The rain did not let up all week, but by Friday morning the weather was looking up, and it was a beautiful day for the Meeting House Stage. Watching this event grow month by month has been an absolute pleasure. We have so far raised almost $1000 in much needed funds for the Rindge Historical Society, and it’s truly wonderful to have live music again at the Meeting House.
Since none of the other musicians signed up for the opening slot, I started things off playing three of my own songs, “These Are The Hard Times”, “The Vasectomy Song”, and I finished up my set with “Let’s Play One More Round”. Ken Durand was up next, and played his song “Laura Bridgeman”, followed by “I Can’t Work Out Today Blues”. Then he brought his brother Dan up on stage, and they did a beautiful tune about the Underground Railroad, with Dan providing very nice harmony vocals.
After Ken’s set, Peigi Chace and Steve Rapson took the stage. It was Peigi’s first time on our stage, and Peigi is the twenty-fifth different person to perform at the Meeting House over the past five months. They opened with a song Steve wrote called “Hold Them Close”, and then played a Dave Frishberg tune called “Quality Time”.
John Papp was next on our stage. John and his wife Ursula, who featured for us in March, will be returning again to feature at our show in June of next year. He started things off with “Bad Dream Blues”, a song he learned from Dave Van Ronk. After that he did a spoken piece called “In the Garden”, about his childhood in Brooklyn and his family ties to music. John finished up with a classic Hokum song called “Yas, Yas, Yas”.
Then it was time for our feature performer, Jerry Wile. Right from the start, I was blown away with Jerry’s performance. He opened with the Bill Monroe tune, “Blue Night”, and followed it up with “The Ballad of St. Anne’s Reel”. After that, Jerry played a Shawn & Chad Lane song called “Between The Rows”, a great choice for a Father’s Day weekend.
Following that were a couple of Jerry’s own tunes, “This New Hampshire Home”, which is one of my favorites, and one I hadn’t heard before but really liked a lot, “Don’t Tell The World”. The song “Alabama Jubilee” was next, and then Jerry performed Chuck Berry’s “Memphis, Tennessee”. He followed that with another of his own songs, “Where Are You Now”, “Cash on the Barrelhead” (by the Louvin Brothers), and then he finished off his set with the Stanley Brother’s Classic, “Man of Constant Sorrow”.
Mac Cole was next, and opened with the Woody Guthrie/Lee Hay’s Classic, “Goin’ Down That Road”. Next he played “Jack-A-Roe”, and he finished up with humorous song that’ I’ll need to do a bit of research on in order to learn the title. Mac is host of the legendary Worcester Open Mike, Folk’n’A.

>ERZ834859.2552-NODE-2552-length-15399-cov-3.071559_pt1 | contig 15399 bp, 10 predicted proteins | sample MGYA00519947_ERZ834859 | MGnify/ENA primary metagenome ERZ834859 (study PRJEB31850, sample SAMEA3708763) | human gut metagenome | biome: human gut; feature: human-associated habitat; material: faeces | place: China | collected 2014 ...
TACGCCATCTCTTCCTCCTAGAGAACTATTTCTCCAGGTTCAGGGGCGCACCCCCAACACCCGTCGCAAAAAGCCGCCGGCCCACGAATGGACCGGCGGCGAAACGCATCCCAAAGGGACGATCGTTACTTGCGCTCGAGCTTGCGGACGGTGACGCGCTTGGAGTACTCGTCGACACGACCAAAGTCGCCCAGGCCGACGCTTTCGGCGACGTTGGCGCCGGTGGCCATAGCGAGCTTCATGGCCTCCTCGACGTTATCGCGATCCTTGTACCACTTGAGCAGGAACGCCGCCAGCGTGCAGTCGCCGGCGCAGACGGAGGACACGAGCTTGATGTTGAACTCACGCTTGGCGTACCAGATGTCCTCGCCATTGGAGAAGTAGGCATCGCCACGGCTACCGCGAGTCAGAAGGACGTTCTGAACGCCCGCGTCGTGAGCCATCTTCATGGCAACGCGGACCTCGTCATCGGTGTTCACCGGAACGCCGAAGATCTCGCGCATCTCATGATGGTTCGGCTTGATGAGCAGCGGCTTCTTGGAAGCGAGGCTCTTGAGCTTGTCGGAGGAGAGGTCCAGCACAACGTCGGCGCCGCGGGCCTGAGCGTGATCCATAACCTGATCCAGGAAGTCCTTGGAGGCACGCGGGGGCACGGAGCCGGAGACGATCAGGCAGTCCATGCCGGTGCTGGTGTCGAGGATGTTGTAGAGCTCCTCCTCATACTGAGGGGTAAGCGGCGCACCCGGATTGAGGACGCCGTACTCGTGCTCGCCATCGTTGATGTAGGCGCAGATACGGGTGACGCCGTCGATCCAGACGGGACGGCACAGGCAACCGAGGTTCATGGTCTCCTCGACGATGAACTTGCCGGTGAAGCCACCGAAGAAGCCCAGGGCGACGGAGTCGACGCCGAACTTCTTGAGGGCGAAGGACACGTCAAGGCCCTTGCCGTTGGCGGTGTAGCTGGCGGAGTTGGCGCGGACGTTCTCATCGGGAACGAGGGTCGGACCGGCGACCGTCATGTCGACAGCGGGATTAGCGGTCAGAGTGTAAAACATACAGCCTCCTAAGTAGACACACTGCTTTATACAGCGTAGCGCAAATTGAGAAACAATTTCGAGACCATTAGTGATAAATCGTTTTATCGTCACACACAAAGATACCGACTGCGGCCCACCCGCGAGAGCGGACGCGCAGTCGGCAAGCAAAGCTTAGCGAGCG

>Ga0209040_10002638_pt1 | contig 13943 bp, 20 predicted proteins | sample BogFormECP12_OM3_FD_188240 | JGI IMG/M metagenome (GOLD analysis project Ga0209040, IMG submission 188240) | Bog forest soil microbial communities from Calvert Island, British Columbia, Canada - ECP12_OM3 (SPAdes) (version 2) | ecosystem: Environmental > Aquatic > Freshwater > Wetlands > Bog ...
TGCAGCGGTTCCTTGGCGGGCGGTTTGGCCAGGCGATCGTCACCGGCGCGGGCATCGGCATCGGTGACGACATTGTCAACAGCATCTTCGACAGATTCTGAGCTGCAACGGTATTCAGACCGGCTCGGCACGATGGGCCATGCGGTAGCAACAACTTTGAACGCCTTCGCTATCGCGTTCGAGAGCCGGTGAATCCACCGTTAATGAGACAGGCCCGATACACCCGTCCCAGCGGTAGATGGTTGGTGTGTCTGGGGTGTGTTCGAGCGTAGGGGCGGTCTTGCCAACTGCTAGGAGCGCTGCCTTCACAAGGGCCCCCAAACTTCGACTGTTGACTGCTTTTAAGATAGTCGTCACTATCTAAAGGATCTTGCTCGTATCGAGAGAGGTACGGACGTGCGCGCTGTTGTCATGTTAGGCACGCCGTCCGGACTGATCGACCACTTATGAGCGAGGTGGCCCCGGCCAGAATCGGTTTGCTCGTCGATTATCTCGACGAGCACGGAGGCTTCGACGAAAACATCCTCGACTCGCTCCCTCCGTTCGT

Jon Roper and Deb Northway were next. This was their second time performing at the meeting house, and we’re looking forward to next May, when they will be our feature. They opened with a song I think John wrote, that might be called “When I Go To Baltimore”. I’ll update this article as soon as I can verify the information. After that, they did a very nice version of “The Dutchman”, with the audience providing backing vocals for the chorus. They finished up with a song made famous by Gene Autry, “Ridin’ Down the Canyon”.
Doug Farrell, who will be featuring for us next month with his band Decatur Creek, was next, and played a very nice three-song set of his own material; “Florida 1935”, “Lookin’ In”, and “Last Call”. Doug hosts The Round Room Coffeehouse in Mt. Vernon. Next month will be a great show, and the first time we’ve had a trio as our feature act.
Steve Tamulonis, the host of The Living Room Coffeehouse in Mason, followed Doug. Steve opened with the Grateful Dead’s “Ripple”, followed that with Paul Simon’s “50 Ways to Leave Your Lover”, and finished up with a really nice solo instrumental piece on his cajón. Rick Beausoleil followed Steve, and played a George Jones tune, “Beggar to a King”. Then he played a classic tune called “That Lucky Old Son”, and finished up with one of his own compositions, “We Gotta Give a Damn”.
Bob Goodwin, who will feature for us this December, closed out the evening with Guy Clark’s “Randall Knife”, “Florida Didn’t Work Out”, which is one of his own tunes, and then he played us out with “Rufus and Beverly”, by Mark Graham (one of my wife’s favorites).
No good open mike is a one-man show. There is no way this open mike could even exist without the generous and capable work done by Al Le Febvre, Karla MacLeod, and Elisa Benincaso. They arrive early, clear the room, and do the set-up. After the show they break down the room, clean everything, package up the left over food, and put the room in order. Every month Al helps me load and unload sound equipment and set up the stage area as well. I’d be completely lost without their hard work and commitment to volunteer each and every month.
In addition, we have some of the tastiest homemade food to be found anywhere. Special thanks go out to the folks who brought such a bounty of wonderful treats. Ken Raymond, Ursula Papp, Karla MacLeod, Elisa Benincaso, and Craig Hoyt. Can’t wait to taste what’s in store next month.
Important Note: Next month’s Meeting House Stage will be held on July 19 (the third Friday of the Month rather than the second Friday). Our feature will be Decatur Creek, a trio featuring Doug Farrell, Steve Dionne, and Jack Carlton. For more information, check out our Calendar.